assumed when the computations were made.  The statement from 
 
            Dr. Dykstra which indicates that further surgery is not 
 
            indicated is also accepted as being correct.  That 
 
            statement, together with claimant's own testimony, 
 
            establishes that further significant treatment for his back 
 
            is not likely.  No specific finding can be made with regard 
 
            to whether or not Medicare or some private medical insurance 
 
            might pay the cost of any future medical treatment which 
 
            claimant may require for his back condition.
 
            
 
                                conclusions of law
 
            
 
                 In this case, the period during which compensation is 
 
            payable is definitely determinable under the tables adopted 
 
            by the commissioner as part of rule 343 IAC 6.3(1).  Sidles 
 
            Distrib. Co. v. Heath, 366 N.W.2d 1 (Iowa 1985).  The 
 
            underlying determination is whether the commutation is in 
 
            the best interest of the claimant.  Dameron v. Neumann 
 
            Bros., Inc., 339 N.W.2d 160 (Iowa 1983); Diamond v. Parsons 
 
            Co., 356 Iowa 915, 129 N.W.2d 608 (1964).
 
            
 
                 It should be noted that the comparison which should be 
 
            made is one in which the claimant is paying attorney fees as 
 
            the responsibility to pay fees does not vary depending upon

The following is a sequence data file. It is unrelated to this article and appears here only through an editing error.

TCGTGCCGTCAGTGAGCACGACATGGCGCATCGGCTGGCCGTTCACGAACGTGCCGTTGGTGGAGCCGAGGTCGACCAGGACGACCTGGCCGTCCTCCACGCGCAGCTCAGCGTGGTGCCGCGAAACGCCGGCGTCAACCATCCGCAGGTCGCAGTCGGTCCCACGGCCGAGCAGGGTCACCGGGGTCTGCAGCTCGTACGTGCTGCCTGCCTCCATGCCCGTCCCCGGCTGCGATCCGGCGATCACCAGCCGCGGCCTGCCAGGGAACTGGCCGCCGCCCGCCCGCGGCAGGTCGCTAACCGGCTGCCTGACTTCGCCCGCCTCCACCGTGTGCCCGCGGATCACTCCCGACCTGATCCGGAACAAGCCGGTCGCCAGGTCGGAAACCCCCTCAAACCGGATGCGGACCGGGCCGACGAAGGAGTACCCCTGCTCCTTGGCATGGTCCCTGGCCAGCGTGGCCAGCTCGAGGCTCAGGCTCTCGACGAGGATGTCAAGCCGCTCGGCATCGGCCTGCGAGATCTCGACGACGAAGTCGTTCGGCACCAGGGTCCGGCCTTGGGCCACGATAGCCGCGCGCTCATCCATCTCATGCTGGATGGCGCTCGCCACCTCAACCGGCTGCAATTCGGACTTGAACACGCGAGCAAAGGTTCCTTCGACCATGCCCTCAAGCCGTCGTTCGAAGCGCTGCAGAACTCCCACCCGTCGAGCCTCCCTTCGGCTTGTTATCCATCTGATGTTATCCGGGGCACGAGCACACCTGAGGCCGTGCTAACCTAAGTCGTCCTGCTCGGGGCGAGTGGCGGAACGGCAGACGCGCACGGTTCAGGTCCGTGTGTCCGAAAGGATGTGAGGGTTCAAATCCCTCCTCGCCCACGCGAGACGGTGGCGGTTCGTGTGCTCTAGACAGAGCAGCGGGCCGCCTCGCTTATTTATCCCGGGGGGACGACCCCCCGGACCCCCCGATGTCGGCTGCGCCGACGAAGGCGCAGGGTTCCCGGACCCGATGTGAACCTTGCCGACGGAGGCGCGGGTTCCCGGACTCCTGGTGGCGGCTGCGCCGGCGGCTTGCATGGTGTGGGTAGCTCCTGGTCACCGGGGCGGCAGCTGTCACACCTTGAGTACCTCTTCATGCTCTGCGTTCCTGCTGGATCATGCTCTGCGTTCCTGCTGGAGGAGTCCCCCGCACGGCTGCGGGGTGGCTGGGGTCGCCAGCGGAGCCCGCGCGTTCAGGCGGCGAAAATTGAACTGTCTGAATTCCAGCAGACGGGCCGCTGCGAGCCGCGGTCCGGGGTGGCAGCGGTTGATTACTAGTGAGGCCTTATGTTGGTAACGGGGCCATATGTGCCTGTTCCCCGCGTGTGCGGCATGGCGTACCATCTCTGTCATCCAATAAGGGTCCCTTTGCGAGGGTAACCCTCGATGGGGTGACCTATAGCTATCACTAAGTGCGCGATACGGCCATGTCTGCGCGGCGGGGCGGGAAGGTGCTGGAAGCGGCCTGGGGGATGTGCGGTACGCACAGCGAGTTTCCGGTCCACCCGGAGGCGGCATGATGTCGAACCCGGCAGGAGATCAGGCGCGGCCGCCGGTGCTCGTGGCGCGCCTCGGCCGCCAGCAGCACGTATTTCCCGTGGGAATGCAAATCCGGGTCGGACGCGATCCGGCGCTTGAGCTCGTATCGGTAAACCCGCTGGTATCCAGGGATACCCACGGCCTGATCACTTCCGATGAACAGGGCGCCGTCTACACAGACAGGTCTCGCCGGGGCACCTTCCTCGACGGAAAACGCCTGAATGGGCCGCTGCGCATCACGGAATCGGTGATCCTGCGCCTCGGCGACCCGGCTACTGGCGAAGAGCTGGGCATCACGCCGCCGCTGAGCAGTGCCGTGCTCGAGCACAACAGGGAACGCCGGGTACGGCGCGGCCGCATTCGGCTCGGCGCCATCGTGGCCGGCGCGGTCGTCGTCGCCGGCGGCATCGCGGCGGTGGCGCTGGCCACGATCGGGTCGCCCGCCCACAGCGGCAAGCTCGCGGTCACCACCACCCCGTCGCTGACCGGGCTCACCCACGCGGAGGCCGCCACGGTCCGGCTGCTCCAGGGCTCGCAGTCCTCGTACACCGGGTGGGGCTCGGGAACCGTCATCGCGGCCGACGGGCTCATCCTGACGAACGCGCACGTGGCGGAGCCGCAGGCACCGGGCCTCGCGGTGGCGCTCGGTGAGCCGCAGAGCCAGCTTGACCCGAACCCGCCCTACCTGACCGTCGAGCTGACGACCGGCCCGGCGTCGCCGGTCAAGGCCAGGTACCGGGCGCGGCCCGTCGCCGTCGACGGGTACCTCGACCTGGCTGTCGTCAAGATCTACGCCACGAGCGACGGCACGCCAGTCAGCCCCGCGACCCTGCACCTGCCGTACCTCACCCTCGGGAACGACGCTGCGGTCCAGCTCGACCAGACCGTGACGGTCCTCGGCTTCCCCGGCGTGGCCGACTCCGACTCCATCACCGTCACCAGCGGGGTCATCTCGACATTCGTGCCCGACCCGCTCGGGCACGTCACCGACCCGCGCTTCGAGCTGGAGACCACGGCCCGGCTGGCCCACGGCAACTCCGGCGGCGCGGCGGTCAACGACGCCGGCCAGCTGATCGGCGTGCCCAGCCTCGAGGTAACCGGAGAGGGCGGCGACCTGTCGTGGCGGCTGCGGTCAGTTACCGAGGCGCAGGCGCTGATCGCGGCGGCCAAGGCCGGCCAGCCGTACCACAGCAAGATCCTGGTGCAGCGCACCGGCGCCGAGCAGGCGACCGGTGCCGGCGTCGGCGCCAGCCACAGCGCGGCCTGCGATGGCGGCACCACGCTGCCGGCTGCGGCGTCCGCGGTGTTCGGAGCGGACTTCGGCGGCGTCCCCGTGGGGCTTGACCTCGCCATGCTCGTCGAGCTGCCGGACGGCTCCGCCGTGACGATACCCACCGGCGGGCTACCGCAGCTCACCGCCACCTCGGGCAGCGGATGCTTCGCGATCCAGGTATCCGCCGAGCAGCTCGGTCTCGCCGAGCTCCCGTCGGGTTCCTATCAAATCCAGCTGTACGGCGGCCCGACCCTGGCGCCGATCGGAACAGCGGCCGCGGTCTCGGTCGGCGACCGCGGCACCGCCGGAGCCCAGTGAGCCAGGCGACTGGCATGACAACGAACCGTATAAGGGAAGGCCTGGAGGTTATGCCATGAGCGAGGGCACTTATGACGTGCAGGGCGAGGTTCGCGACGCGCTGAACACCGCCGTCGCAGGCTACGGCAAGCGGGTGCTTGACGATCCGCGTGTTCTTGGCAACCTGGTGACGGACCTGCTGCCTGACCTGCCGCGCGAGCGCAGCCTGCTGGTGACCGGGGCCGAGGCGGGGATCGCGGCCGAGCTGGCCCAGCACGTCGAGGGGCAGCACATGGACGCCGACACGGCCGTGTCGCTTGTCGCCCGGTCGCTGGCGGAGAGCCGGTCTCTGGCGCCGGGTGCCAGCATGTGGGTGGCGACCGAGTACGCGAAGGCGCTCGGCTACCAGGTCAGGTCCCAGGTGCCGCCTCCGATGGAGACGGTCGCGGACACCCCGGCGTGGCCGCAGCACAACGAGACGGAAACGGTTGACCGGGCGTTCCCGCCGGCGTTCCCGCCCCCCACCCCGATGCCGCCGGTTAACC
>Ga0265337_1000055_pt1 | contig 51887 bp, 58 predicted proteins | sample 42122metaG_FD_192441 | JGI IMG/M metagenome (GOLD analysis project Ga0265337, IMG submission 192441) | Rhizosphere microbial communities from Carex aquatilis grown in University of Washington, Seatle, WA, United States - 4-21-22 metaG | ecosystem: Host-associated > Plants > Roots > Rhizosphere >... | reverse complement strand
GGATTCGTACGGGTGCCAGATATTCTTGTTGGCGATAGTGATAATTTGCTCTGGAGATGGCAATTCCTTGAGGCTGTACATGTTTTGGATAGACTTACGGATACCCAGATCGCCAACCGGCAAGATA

whether or not a commutation is obtained.
 
            
 
                 Claimant's plan to pay off the mortgage on his home 
 
            seems wise.  The discount for the full commutation is 
 
            computed at the rate of 10 percent per annum while the rate 
 
            of interest on the home loan is at or above 10 percent per 
 
            annum depending upon market interest rates at any given 
 
            point of time.  According to the information presented, 
 
            claimant will have approximately $200 per month more to 
 
            spend if the commutation is granted than he would if it were 
 
            not granted and he continued to make mortgage payments and 
 
            to pay one-third of his workers' compensation recovery as 
 
            attorney fees.
 
            
 

 
            
 
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                 When the factor of inflation is considered, the value 
 
            of the workers' compensation recovery is reduced in future 
 
            years since it is not adjusted for inflation.  The amount 
 
            paid to the claimant from Social Security will over the 
 
            years gradually become more and more significant.
 
            
 
                 Claimant has not demonstrated any propensity to 
 
            squander resources.  Paying off the home is a good plan.  
 
            Investing the remainder in conservative investments is 
 
            likewise prudent.
 
            
 
                 There is one other factor, however.  A commutation to 
 
            pay attorney fees, which is part of the reason for the 
 
            commutation in this case, is not in the claimant's best 
 
            interest if the fee is unreasonable.  Rickett v. Hawkeye 
 
            Building Supply Co., file number 739306 (App. Decn., June 
 
            28, 1988).  The proper amount of a contingency fee must be 
 
            based upon the benefit which the attorney has obtained for 
 
            the client.  The record in this case does not reflect any 
 
            written agreement between claimant and his counsel with 
 
            regard to fees.  It does not contain any showing of the 
 
            economic advantage obtained by counsel for the claimant.  
 
            For example, if the claimant had received Social Security 
 
            disability benefits without the services of his attorney in 
 
            this case, then it might be inappropriate to base a 
 
            contingency fee upon the full amount of the workers' 
 
            compensation recovery since a very substantial portion of